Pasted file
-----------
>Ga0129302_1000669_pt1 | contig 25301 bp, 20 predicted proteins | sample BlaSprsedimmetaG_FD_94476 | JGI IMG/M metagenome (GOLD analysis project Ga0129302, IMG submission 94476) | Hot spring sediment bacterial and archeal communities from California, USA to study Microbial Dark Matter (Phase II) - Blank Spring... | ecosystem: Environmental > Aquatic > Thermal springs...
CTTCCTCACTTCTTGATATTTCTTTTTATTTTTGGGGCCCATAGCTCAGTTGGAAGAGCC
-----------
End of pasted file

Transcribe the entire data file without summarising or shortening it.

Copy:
>Ga0129302_1000669_pt1 | contig 25301 bp, 20 predicted proteins | sample BlaSprsedimmetaG_FD_94476 | JGI IMG/M metagenome (GOLD analysis project Ga0129302, IMG submission 94476) | Hot spring sediment bacterial and archeal communities from California, USA to study Microbial Dark Matter (Phase II) - Blank Spring... | ecosystem: Environmental > Aquatic > Thermal springs...
CTTCCTCACTTCTTGATATTTCTTTTTATTTTTGGGGCCCATAGCTCAGTTGGAAGAGCC